Do We Change?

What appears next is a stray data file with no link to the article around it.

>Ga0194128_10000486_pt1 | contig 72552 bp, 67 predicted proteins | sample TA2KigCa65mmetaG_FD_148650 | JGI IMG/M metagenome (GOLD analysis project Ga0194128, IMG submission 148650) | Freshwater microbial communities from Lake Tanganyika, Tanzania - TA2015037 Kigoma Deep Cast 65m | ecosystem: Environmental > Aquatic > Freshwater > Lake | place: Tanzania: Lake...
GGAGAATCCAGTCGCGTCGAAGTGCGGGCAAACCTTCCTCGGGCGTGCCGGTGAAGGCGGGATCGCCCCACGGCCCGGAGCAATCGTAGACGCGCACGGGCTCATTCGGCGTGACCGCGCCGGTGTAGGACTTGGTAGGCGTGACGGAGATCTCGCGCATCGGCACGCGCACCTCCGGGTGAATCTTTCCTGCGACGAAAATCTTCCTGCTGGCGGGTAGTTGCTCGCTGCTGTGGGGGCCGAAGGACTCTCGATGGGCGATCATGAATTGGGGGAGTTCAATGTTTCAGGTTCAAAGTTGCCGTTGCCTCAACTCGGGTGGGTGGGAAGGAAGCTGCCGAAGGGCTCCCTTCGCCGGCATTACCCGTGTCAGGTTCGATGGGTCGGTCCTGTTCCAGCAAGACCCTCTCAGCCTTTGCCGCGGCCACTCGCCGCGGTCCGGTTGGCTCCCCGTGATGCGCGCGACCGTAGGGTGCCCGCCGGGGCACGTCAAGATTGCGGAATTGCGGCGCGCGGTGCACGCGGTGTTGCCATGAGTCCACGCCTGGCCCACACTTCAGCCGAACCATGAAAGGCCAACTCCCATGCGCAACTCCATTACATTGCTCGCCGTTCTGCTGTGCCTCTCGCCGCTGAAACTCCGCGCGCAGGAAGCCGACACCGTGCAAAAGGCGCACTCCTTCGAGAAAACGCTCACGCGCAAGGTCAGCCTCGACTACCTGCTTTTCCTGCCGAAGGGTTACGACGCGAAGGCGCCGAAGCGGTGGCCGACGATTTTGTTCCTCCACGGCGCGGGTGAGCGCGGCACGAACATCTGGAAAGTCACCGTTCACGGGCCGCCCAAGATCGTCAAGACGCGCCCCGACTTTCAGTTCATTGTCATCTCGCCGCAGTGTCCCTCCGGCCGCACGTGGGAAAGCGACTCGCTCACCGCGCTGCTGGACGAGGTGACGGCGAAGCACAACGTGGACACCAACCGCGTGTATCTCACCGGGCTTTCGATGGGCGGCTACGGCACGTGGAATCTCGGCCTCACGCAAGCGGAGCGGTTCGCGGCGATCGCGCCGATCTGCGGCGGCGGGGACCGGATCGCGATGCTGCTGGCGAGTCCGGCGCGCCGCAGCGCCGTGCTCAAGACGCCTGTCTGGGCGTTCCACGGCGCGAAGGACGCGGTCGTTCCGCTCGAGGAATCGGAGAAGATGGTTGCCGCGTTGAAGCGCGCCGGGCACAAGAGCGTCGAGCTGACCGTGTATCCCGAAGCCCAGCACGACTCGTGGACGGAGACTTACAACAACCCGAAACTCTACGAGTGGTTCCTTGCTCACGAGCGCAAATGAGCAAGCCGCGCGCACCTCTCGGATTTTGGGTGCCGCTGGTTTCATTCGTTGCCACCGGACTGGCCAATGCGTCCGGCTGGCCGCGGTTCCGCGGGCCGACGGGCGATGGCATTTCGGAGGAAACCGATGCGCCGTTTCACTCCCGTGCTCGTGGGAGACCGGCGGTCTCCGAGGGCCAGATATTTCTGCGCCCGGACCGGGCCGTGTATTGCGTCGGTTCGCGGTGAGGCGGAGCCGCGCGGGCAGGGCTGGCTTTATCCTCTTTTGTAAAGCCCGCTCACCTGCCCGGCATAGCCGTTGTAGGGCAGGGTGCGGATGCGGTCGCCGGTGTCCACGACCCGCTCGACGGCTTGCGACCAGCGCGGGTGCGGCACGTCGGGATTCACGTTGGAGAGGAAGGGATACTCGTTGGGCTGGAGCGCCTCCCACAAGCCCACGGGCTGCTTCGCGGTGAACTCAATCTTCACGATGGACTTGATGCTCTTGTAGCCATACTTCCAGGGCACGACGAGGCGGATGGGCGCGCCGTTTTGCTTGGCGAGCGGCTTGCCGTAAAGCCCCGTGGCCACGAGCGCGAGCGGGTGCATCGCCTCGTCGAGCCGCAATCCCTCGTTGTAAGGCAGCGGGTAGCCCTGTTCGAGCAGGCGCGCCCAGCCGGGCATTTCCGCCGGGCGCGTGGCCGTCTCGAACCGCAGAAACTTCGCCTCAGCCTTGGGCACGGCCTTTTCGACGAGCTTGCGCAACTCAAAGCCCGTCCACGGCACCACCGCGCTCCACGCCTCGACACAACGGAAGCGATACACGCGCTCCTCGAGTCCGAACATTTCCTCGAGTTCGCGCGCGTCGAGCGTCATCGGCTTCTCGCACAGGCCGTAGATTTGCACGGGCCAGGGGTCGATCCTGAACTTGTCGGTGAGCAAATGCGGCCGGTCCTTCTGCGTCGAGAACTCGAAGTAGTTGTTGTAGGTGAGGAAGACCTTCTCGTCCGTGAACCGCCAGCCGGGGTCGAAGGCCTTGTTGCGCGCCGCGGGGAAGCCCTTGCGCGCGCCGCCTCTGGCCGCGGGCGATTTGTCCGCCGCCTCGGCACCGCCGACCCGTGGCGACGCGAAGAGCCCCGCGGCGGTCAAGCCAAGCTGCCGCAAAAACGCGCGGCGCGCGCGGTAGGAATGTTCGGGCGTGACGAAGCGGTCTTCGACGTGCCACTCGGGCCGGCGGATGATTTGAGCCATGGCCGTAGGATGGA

MCAryeh wrote a post the other day that got me thinking about childhood dreams. It gave me the motivation to call my mom and ask her what she remembered about me when I was little - what I was like, what I wanted to be, what's changed. It was one of the most interesting conversations I've had with my mom in a really long time. What struck me in reading through the comments to MCAryeh's post was that many women dreamed of being mothers at a very young age. And the truth is, I don't remember being like that. I don't remember taking my dolls and cradling them in my arms, pretending to feed them. I don't remember having the desire to be a mommy. I asked my mom about this, and she confirmed this, though she did bring up the point that I had babies to be mommy to - I had three younger brothers. I asked my mom what I wanted to be when I grew up - she couldn't remember very clearly, though she did recall a lot of acting and dancing that I did. (Addition to story - I just talked to my dad and asked him what I wanted to be when I was little, and he said he can't remember anything either.) While my mom couldn't remember career aspirations, she did remember my personality as a child. It's really fascinating, because she said that a lot of my strongest character traits were evident even when I was very young. My independence, my strong-mindedness, my resolution to choose my own course, rather than be led. She reflected that it made her wonder about nature and nurture - how much of my independence was because that's how I was born, and how much of it was because my parents treated me like a little adult from a very early age? Being the oldest child (and an only child for five years), how much of who I am now, came from the nurturing I got when I was in my formative years (Freud), and how much of it was just ingrained from birth? It's always interesting to hear these reflections from my past - it doesn't happen that often. My family dynamic has changed so much over the years, especially since I graduated high school. My parents divorced, my father remarried, I became religious and moved away. But it's interesting to know that though so many things have changed, apparently a lot hasn't. The core of who I am hasn't. We grow and refine ourselves, but do ever really change? Can we really make the core of who we are different than from how we started? And would we want to?